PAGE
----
Limit shapes for random surfaces
Professor Rick Kenyon
I'll discuss the analytic solution to the limit shape problem for random domino tilings and "lozenge" tilings, and in particular try to explain how these limiting surfaces develop facets.
Speaker biography Professor of Mathematics Richard Kenyon interests are statistical mechanics, probability and discrete conformal geometry. He's also managed to think and talk about the higher elements of mathematics in two languages: English and French, with a "Habilitation thesis" from the Universite Paris-Sud (Sur la dynamique, la combinatoire, and la statistique des pavages) and a Ph.D. from Princeton in mathematics. His work has taken him from Orsay, France, where he was the research director at the Centre National de Recherche Scientifique, to Redmond, Wash., where for four summers he was a visiting researcher in the Microsoft theory group. Kenyon says he is driven "by the possibilitKenyon says tion and discovery. In the field of probability in particular, people have recently discovered many somewhat mysterious connecKenyon says he is driven "by the possibilitKenyon says tion and discovery. In the field of probability in particular, people have recently discovered many somewhat mysterious connecKeny so simple that it becomes mathematics." His prizes and awards have included the Clay foundation Senior Scholar, 2012, William R. Kenan Professorship, 2009, Prix Charles-Louis de Saulses de Freycinet from the French Academie des Sciences in 2002 and the Rollo Davidson prize in 2001. But what he's most proud of is "understanding the fluctuations of a certain model of random surfaces (called the dimer model). Basically it is a way to draw a ‘random' contour map or topographic map. You draw such a map and then ask questions such as how high, typically, is the highest mountain on this map. It turns out that this simple model has a certain property called ‘conformal invariance,' which was predicted by physicists in the 1970s but confirmed only recently." Kenyon is full professor in the mathematics department at Brown University since 2007.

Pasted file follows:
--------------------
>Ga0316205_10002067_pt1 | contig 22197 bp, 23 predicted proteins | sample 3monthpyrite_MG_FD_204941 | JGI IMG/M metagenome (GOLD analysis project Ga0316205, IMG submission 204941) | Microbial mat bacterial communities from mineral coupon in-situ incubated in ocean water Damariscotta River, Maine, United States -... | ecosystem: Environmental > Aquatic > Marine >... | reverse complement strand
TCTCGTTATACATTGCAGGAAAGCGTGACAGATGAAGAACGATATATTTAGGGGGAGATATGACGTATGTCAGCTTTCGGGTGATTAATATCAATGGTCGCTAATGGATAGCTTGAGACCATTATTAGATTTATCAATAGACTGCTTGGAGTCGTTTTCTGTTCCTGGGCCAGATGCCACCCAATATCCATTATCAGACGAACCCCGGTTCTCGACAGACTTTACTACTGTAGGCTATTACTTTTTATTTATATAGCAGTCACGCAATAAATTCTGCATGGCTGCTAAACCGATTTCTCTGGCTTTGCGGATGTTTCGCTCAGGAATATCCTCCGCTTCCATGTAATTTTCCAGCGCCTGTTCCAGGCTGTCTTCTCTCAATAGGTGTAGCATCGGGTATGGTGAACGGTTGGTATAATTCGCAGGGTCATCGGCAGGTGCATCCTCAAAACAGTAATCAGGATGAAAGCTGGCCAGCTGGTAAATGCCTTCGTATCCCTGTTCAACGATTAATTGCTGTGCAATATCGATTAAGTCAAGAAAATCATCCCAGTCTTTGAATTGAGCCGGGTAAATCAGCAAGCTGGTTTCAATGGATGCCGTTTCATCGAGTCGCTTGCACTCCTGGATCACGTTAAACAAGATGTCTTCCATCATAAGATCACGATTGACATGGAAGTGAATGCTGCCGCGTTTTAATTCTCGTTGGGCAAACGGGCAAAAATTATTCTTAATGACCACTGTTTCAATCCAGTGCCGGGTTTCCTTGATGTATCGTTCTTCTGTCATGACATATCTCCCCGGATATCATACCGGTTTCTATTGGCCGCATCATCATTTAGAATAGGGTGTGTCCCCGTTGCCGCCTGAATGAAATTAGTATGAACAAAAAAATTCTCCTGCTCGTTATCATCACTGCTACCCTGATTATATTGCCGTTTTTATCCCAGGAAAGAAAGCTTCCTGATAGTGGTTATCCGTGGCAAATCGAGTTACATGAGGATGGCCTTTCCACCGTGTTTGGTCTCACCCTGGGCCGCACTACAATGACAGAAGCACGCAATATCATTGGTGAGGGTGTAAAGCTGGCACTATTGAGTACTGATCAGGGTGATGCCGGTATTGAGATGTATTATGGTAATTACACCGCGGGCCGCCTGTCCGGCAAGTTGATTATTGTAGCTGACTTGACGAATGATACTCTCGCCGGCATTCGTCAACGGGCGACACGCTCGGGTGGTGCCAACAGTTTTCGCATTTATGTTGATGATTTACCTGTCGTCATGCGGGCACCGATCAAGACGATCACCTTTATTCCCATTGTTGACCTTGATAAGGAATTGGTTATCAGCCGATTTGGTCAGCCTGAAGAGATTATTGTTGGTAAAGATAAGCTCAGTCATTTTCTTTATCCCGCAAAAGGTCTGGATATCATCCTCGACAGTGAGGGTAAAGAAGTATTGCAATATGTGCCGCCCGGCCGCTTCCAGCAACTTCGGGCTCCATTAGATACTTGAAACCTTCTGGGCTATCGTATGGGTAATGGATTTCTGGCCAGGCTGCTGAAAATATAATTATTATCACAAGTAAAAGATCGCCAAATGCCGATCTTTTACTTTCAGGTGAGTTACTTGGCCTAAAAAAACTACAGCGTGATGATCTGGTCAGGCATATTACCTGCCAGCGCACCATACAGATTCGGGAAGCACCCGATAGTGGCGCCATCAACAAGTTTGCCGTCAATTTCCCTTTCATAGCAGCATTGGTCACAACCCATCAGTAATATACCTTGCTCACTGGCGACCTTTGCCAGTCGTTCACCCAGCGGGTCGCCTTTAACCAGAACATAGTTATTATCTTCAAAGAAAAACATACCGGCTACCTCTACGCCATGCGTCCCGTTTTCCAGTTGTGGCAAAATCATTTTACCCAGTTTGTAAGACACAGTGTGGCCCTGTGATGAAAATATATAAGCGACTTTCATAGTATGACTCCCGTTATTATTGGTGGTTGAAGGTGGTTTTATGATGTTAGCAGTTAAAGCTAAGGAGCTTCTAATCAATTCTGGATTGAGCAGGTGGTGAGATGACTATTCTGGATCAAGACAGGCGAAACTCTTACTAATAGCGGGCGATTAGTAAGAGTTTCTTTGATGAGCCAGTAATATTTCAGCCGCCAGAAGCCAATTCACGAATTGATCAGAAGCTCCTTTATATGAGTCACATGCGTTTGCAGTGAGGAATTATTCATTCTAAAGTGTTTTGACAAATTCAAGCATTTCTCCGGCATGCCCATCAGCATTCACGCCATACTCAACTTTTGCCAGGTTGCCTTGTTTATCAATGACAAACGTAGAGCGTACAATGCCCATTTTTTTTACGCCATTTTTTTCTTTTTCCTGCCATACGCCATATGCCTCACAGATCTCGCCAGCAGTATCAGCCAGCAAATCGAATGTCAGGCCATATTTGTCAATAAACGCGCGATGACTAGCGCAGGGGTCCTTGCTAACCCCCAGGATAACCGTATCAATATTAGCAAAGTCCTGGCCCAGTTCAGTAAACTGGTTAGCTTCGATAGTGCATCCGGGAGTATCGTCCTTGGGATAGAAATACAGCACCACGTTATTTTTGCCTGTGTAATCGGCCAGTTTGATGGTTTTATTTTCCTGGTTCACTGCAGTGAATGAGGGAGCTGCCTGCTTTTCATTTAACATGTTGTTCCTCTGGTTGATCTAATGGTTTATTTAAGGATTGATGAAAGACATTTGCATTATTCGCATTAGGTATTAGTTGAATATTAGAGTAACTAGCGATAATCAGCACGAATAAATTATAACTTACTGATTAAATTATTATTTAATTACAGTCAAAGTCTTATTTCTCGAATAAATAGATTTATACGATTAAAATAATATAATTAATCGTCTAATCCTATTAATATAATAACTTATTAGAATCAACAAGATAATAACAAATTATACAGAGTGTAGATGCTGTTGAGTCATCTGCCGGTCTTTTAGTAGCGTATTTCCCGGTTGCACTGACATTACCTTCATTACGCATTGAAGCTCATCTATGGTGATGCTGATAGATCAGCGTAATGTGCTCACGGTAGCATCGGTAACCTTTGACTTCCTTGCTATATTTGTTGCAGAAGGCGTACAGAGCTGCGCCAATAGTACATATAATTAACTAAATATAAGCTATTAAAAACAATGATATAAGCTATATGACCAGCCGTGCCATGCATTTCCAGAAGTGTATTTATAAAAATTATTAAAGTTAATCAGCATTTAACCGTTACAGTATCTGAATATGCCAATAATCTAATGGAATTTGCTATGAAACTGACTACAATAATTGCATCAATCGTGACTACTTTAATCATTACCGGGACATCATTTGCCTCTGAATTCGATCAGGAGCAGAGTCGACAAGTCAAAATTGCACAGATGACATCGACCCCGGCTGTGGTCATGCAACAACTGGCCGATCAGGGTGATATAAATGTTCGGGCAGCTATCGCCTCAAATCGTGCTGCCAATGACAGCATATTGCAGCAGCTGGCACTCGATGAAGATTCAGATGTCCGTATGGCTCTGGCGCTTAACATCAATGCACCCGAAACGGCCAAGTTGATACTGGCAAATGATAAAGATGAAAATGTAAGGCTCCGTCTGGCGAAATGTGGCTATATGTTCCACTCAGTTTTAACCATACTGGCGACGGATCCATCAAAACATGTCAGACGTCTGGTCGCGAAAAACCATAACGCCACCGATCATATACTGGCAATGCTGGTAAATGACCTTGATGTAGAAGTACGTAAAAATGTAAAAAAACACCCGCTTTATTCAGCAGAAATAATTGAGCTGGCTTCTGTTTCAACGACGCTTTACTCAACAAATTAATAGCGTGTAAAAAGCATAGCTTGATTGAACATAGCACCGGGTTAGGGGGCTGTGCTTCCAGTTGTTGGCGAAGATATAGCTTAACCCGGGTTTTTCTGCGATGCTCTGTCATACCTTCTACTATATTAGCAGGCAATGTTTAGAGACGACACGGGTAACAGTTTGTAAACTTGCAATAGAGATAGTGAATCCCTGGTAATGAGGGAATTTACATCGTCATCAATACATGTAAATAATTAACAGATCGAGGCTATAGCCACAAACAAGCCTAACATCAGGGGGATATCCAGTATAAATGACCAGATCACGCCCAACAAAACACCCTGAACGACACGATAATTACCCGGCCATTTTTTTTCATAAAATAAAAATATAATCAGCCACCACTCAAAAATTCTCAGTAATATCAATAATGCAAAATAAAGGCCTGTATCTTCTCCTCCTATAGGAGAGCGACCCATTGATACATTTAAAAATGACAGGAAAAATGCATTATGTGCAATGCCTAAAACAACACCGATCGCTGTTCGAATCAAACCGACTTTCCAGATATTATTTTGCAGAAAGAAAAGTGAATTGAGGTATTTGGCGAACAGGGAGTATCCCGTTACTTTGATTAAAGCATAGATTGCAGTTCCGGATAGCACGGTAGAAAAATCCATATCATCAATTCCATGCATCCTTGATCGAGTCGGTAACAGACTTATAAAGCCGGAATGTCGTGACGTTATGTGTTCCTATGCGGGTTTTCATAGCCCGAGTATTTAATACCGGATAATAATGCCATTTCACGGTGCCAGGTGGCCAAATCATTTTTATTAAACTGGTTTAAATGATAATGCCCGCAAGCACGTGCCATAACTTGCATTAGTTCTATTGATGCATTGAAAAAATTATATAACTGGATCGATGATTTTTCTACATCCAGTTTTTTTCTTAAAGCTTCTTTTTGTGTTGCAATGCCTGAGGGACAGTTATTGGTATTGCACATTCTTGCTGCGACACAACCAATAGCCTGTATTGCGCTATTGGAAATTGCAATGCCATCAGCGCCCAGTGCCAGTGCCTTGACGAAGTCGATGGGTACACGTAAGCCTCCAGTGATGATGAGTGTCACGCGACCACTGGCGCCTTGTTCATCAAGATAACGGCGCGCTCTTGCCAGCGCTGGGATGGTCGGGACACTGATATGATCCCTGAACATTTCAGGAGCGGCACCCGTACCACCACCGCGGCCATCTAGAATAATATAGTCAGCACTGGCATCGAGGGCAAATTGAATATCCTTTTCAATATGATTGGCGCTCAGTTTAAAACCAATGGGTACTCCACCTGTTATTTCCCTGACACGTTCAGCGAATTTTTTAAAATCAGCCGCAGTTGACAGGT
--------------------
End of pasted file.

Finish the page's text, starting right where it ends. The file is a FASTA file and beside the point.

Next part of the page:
Phase transitions and conformal invariance within planar fractal carpets
Professor Wendelin Werner
It is now known for a number of models of statistical physics in two dimensions (such as percolation or the Ising model) that at their critical point, they do behave in a conformally invariant way in the large-scale limit, and do give rise in this limit to random fractals that can be mathematically described via Schramm's Stochastic Loewner Evolutions. The goal of the present talk will be to discuss some aspects of what remains valid or should remain valid about such models and their conformal invariance, when one looks at them within a fractal-type planar domain. We shall in particular describe (and characterize) a continuous percolation interface within certain particular random fractal carpets. Part of this talk will be based on joint work with Jason Miller and Scott Sheffield.
Speaker Biography Wendelin Werner (born September 23, 1968) is a German-born French mathematician working in the area of self-avoiding random walks, Schramm-LoeWendelin Werner (born September 2ies in probability theory and mathematical physics. In 2006, at the 25th International Congress of Mathematicians in Madrid, Spain he received the Fields Medal. He is currently professor at ETH Zürich. He has received other awards, including the Fermat Prize in 2001, the Loève Prize in 2005, and the 2006 SIAM George Pólya Prize with his collaborators Gregory Lawler and Oded Schramm. He was awarded the Rollo Davidson Prize in 1998 and is a trustee of the Rollo Davidson Trust. He became a member of the French Academy of Sciences in 2008. He also had a part in the 1982 French film La Passante du Sans-Souci.
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